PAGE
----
Like most of America, I’ve watched the news way too much today. The images of running policemen, SWAT team members, and a morbid line of ambulances have been laser-burned into our minds. In a year, five years, ten years, will you remember where you were today? What you were doing? Perhaps.
I can remember with clarity my exact location and activity when certain tragedies struck.
When the Challenger exploded I was sitting in a Chili’s restaurant. Watching the explosion on the restaurant’s television seemed surreal. I kept waiting for the break to commercial and an announcement that the movie would resume in 60 seconds. My mind refused to wrap around reality. The only logical explanation seemed to be that the images were Hollywood produced.
I remember watching as the first WTC tower fell. My husband had surprised me with an anniversary trip to Vancouver, British Columbia. It was the first time we had ever left our three children for an overnight trip. The harrowing ordeal to cross the border and travel over two thousand ‘driving’ miles to reach my children was nothing compared to that instant of shocked stupor when the building collapsed.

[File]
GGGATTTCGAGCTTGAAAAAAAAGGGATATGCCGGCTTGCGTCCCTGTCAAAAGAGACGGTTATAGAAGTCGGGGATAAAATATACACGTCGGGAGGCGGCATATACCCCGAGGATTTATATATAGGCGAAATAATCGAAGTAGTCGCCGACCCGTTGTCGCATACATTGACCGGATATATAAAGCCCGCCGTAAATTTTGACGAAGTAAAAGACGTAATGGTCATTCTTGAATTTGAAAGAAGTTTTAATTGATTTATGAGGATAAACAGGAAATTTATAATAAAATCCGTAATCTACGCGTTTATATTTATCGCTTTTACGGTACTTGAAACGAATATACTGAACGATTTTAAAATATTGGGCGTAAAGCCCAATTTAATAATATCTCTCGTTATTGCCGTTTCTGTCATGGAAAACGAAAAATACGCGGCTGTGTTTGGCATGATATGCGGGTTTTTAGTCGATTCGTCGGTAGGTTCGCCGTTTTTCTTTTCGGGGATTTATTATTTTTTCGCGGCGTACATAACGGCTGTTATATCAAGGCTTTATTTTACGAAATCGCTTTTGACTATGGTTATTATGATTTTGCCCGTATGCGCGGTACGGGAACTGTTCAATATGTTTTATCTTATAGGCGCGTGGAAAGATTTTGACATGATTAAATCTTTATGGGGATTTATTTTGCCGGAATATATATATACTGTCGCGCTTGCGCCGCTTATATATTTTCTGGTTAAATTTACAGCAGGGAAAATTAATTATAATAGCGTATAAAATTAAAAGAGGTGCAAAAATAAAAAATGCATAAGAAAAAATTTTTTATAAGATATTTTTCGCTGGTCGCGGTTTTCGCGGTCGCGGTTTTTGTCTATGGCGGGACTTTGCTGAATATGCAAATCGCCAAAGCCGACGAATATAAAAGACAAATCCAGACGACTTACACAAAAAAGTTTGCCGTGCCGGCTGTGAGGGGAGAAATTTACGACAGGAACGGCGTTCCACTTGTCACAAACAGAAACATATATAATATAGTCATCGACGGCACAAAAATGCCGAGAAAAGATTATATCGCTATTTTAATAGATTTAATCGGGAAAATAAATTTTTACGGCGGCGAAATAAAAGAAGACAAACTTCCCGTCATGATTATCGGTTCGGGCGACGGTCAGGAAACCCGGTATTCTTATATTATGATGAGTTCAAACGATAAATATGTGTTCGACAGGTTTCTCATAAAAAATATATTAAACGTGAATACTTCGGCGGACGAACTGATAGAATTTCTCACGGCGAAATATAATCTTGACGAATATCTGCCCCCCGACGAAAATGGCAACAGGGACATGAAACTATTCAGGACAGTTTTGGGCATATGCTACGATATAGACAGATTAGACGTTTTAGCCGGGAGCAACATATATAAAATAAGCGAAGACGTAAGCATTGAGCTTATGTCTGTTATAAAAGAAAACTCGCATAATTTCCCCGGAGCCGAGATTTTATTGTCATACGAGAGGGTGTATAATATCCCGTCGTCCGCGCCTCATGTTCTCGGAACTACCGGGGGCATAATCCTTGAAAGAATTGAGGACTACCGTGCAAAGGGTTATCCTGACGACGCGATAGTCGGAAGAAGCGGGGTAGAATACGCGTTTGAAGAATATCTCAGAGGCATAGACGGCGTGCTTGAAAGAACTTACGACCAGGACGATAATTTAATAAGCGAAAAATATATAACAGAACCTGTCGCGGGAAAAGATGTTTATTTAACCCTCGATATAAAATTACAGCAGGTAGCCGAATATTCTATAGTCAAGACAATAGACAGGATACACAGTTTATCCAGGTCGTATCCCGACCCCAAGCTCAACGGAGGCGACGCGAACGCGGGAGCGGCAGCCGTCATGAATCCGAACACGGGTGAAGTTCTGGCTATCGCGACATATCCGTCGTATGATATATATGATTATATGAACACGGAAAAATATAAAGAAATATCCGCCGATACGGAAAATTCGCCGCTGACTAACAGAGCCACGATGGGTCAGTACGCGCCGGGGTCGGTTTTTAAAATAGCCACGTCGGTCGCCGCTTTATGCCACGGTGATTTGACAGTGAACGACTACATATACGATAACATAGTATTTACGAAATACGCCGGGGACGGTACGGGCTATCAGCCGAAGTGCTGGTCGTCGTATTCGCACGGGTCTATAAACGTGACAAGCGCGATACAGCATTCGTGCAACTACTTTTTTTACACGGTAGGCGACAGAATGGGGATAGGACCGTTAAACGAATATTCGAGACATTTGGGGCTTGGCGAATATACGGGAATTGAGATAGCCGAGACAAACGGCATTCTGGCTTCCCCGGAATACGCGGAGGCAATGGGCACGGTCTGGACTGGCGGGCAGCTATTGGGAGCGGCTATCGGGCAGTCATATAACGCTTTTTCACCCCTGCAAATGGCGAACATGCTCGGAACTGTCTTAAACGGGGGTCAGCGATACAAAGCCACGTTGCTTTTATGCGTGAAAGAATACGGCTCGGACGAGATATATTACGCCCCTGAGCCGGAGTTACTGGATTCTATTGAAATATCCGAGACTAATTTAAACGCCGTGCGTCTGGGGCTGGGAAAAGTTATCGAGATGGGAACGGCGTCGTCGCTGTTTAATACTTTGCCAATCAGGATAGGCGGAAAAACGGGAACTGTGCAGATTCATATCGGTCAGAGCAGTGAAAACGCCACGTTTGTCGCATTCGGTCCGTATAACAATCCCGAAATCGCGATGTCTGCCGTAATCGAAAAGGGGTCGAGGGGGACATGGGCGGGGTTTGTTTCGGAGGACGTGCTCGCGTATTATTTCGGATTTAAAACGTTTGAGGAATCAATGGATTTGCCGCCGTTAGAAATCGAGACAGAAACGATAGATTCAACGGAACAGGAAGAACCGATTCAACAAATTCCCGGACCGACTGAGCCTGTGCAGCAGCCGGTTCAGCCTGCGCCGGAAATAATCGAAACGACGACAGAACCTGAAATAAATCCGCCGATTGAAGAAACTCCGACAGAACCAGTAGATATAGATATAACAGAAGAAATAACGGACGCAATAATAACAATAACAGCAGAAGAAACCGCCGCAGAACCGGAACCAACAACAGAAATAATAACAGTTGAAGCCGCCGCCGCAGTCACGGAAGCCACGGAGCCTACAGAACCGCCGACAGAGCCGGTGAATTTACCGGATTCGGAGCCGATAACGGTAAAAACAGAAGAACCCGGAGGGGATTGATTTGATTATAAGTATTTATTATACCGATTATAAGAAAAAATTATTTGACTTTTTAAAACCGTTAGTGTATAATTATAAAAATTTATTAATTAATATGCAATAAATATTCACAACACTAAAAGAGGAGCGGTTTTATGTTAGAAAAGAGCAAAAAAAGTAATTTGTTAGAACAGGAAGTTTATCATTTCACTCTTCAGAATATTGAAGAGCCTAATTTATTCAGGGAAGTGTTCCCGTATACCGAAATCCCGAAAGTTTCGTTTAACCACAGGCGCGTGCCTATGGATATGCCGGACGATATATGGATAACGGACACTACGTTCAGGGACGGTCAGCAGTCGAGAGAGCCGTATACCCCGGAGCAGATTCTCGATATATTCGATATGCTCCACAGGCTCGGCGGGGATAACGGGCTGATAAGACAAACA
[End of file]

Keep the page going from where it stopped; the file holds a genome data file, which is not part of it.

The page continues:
Following both events, media coverage pointed fingers, seeking someone or something to blame.
Again, today, that was the media’s plan.
Do we feel safer knowing who’s to blame? As though by finding guilty parties, there is control in our world?
As I waited in a grocery check-out line late this afternoon, I listened to the voices, the intercom, the bustle of hassled shoppers—all cadences of normalcy. For one instant, I pictured those desolate, grieving families and all they will suffer over the next days, months, and years. There is no normalcy for them—at least not for a very long time. And no amount of finger-pointing or blame-assigning will ease their grief.
As writers we should capture the emotions and images onto page, so that we shall never forget.
As religious folk (whatever religion we happen to be) we should drop to our knees and pray.
As mothers, fathers, sisters, brothers, we should weep for their losses.
Then maybe, just maybe, instead of immense, immeasurable despair, those families will feel our collective support and know that a nation grieves with them. Maybe then, they will find the tiniest bit of solace.
I want you to have a different image of Virginia Tech.
I found this snapshot on the school’s website. This hauntingly poignant image illustrated to me that even in the midst of madness, there is beauty . . . there can be peace.
Hug someone you love. It is important. Everyday, it is important.
0 thoughts on “Madness among us . . .”
Beautifully and eloquently said.
I, of course, thought of you-know-who and what it would have been like had it happened there. I’m sure more than any of us, this hits home for you. Beautiful entry–the words and the picture.